(AllHipHop News) One of the oldest sayings in entertainment is "the show must go on." It seems that is even the case if the performer is serving jail time on drug related charges. William Harness (who goes by the rap name Struggle Jennings) would not let being locked up in Tennessee's Davidson County jail stop him from shooting scenes for a music video even if he had to trick officials to do it.
Davidson County Sheriff's Office spokesperson Karla West revealed that the department allowed a camera crew to enter the jail under the impression they were interviewing Harness for a documentary. The footage from the visit actually ended up in the video for the rapper's song "Black Curtains" that was uploaded to his blog and YouTube channel.
"They sat there and asked him 20 minutes worth of questions, just as they would with any documentary about his life and different things like that. At the end they asked, as part of the documentary, could he mouth some of the words to his song and I allowed that," West told News Channel 5. "We were duped when it seems as though now, their purpose from the beginning was to try to get that accomplished so it could turn into a video, not a documentary at all."
The "interview" was shot in 2012 before Harness was transferred to another facility, but the Davidson County Sheriff's Office did not find out about the music video until a week ago.
The DCSO is considering legal action against the production company Creativity for Hire. A letter requesting that all images of the jail or its employees be removed from the video was sent to the creators of the clip.
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UPDATE (11/2): Struggle Jennings released a statement concerning this matter via Facebook. It reads in part:
I received word today about the situation with the Davidson County Sheriff's Office regarding the release of my latest project "Black Curtains".. Apparently they feel that they were "tricked" by us. Well I honestly believe this was not the case. When the production company arrived at the jail they were given guidelines and proper procedures to follow during filming. Forms were signed and access was granted. No laws were broken and we meant no disrespect nor were we shown any. A public relations representative for DCSO was present in the room the entire time and like all of the staff at the jail that day they were kind and professional to myself and my crew in every way. Our plan all along was to film enough footage to release a short film, in music video format, to build awareness and excitement for the full length "I Am Struggle" documentary... So during filming that day, when we saw the opportunity to shoot the performance footage for "Black Curtains" we respectfully asked permission. We were granted permission to film my vocal performance with no limitations placed on how, when or in what format it would be used.. Our intentions were never misrepresented, maliciously or not. We didn't trick anyone. We didn't lie about anything. Ultimately, this is a matter of miscommunication at worst, and misunderstanding at best. The message behind my story is the importance of breaking the vicious cycle that has impacted my own life as well as so many lives around the world... We filmed this with only the best of intentions. Our actions were anything but disrespectful or deceitful. My only hope is that my story and message will reach others and show them that the cycle of the criminal lifestyle can be broken.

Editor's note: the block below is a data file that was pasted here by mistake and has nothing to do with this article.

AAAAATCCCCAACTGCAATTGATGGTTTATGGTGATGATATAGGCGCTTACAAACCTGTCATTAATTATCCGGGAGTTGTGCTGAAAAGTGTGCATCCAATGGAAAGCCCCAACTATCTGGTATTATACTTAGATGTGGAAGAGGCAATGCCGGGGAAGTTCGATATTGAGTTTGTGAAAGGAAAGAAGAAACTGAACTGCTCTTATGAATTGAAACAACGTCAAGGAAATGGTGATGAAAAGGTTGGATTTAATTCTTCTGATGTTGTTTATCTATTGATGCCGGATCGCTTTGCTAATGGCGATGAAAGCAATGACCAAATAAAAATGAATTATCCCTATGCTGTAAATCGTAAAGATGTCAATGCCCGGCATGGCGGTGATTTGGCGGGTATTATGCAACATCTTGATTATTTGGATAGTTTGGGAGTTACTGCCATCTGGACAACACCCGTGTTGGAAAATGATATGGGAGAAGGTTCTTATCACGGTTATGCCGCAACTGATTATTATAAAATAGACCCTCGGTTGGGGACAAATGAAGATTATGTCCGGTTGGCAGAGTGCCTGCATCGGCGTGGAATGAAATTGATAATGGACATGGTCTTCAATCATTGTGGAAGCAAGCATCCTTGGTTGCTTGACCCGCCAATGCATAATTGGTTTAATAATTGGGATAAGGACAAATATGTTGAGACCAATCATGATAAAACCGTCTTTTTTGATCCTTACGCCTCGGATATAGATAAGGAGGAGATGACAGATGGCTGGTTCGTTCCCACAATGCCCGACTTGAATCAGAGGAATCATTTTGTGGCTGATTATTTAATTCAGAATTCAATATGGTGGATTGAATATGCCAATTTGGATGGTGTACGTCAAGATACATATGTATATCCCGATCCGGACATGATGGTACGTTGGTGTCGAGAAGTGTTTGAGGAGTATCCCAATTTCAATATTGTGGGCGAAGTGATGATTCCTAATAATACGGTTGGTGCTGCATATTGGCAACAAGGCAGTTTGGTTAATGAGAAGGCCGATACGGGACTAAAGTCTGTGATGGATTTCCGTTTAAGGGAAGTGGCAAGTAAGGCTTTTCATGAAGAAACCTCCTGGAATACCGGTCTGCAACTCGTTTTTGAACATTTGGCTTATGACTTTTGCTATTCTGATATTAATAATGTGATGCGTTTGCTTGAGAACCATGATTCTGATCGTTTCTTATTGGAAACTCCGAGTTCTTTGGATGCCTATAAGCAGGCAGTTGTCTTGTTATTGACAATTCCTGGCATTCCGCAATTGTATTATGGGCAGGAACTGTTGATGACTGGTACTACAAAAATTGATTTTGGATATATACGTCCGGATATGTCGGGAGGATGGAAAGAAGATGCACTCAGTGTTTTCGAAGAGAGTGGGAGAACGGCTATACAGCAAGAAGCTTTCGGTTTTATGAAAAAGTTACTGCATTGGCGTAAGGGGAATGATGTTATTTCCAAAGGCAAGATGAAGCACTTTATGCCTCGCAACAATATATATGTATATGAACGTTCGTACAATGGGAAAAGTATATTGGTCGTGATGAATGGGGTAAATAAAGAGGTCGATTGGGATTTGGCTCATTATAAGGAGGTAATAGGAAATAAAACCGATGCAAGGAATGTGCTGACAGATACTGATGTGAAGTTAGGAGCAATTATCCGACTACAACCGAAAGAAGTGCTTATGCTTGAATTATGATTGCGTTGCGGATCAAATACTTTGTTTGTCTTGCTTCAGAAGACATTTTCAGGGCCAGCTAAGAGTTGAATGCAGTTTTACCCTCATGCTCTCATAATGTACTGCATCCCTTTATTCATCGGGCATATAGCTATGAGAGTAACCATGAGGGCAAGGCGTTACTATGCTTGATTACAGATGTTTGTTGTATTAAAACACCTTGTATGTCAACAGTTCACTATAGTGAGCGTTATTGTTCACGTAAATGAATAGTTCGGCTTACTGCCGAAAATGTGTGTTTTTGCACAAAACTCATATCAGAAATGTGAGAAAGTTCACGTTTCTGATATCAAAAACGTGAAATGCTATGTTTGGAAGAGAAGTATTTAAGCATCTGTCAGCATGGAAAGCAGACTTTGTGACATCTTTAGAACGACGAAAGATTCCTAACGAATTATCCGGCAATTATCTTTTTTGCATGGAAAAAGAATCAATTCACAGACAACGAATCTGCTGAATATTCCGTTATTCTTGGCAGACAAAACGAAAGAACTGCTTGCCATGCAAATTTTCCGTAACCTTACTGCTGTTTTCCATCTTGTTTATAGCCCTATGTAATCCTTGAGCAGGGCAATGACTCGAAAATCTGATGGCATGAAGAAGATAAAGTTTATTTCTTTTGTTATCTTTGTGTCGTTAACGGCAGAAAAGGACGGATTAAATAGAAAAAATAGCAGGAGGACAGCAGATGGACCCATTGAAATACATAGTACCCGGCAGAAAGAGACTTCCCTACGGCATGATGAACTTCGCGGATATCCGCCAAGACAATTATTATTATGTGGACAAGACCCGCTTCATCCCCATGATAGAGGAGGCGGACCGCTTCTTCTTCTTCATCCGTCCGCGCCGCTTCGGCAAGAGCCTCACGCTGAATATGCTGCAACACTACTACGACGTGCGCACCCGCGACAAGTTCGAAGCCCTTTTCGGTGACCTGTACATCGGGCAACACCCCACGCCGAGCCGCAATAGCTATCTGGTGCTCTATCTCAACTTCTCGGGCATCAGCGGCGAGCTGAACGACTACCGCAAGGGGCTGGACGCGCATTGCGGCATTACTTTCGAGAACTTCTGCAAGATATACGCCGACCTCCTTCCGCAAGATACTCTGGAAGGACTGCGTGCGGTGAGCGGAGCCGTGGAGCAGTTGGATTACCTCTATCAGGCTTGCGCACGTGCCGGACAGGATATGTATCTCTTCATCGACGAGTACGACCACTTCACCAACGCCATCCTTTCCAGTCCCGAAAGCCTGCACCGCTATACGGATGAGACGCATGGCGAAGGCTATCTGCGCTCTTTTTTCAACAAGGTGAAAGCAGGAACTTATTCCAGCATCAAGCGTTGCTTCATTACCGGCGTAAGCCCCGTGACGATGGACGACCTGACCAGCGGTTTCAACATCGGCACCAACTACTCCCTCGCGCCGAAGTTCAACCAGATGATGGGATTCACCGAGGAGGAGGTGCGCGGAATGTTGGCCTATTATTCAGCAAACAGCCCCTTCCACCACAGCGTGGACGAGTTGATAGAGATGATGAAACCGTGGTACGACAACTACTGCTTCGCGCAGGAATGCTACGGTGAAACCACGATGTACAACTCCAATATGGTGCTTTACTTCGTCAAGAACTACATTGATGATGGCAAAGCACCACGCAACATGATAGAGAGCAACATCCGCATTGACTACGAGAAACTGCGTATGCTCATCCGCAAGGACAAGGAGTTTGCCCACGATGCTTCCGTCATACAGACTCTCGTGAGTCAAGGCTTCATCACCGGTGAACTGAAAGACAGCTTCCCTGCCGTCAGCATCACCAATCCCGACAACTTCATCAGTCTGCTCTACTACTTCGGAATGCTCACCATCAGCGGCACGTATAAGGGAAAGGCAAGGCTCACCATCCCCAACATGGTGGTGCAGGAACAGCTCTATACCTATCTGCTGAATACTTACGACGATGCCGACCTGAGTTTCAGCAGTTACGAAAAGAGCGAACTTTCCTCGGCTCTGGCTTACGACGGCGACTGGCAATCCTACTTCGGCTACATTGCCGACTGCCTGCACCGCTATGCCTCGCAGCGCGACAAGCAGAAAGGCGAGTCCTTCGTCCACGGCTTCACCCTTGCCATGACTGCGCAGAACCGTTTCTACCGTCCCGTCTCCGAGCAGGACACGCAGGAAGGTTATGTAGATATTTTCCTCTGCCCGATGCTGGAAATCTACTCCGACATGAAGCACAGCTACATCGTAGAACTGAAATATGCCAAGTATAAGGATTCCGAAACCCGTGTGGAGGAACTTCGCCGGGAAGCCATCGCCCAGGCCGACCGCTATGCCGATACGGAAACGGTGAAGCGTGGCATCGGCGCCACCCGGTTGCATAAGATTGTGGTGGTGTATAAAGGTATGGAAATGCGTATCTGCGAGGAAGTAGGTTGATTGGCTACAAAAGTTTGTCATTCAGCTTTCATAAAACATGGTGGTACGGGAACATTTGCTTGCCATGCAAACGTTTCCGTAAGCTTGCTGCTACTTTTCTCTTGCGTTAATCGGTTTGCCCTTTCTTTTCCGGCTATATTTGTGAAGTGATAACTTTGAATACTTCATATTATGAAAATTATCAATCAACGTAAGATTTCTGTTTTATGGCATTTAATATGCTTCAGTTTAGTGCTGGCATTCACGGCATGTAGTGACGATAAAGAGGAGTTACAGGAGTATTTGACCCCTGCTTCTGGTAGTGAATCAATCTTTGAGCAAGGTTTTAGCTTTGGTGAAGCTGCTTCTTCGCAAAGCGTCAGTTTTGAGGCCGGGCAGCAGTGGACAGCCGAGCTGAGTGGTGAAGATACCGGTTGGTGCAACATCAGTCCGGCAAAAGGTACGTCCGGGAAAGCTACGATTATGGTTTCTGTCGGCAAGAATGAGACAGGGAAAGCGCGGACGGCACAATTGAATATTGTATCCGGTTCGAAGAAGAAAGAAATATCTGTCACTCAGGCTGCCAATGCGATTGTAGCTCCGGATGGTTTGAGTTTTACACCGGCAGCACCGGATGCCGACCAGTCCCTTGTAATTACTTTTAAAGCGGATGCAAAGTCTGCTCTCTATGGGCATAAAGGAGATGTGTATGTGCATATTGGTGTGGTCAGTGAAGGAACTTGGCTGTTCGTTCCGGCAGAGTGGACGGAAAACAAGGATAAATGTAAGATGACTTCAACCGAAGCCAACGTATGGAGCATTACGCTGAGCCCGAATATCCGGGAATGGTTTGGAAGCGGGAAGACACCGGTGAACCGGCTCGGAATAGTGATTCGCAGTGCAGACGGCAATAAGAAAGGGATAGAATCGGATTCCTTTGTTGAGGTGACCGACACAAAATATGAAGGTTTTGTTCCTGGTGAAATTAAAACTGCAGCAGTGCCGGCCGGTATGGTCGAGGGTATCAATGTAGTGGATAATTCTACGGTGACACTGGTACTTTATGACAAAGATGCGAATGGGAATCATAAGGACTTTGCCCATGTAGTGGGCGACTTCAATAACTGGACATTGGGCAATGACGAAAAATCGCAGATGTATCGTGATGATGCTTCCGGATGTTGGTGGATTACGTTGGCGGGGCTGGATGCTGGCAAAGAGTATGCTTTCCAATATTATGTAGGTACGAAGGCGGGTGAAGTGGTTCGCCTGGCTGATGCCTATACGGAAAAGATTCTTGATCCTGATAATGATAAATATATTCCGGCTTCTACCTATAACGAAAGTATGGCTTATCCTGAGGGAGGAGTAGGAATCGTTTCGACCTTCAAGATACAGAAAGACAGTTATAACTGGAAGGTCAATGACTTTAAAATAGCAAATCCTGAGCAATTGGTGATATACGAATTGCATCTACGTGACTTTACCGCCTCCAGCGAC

To read the full statement visit Struggle's Facebook page.
Watch the video for Struggle's "Black Curtains" below.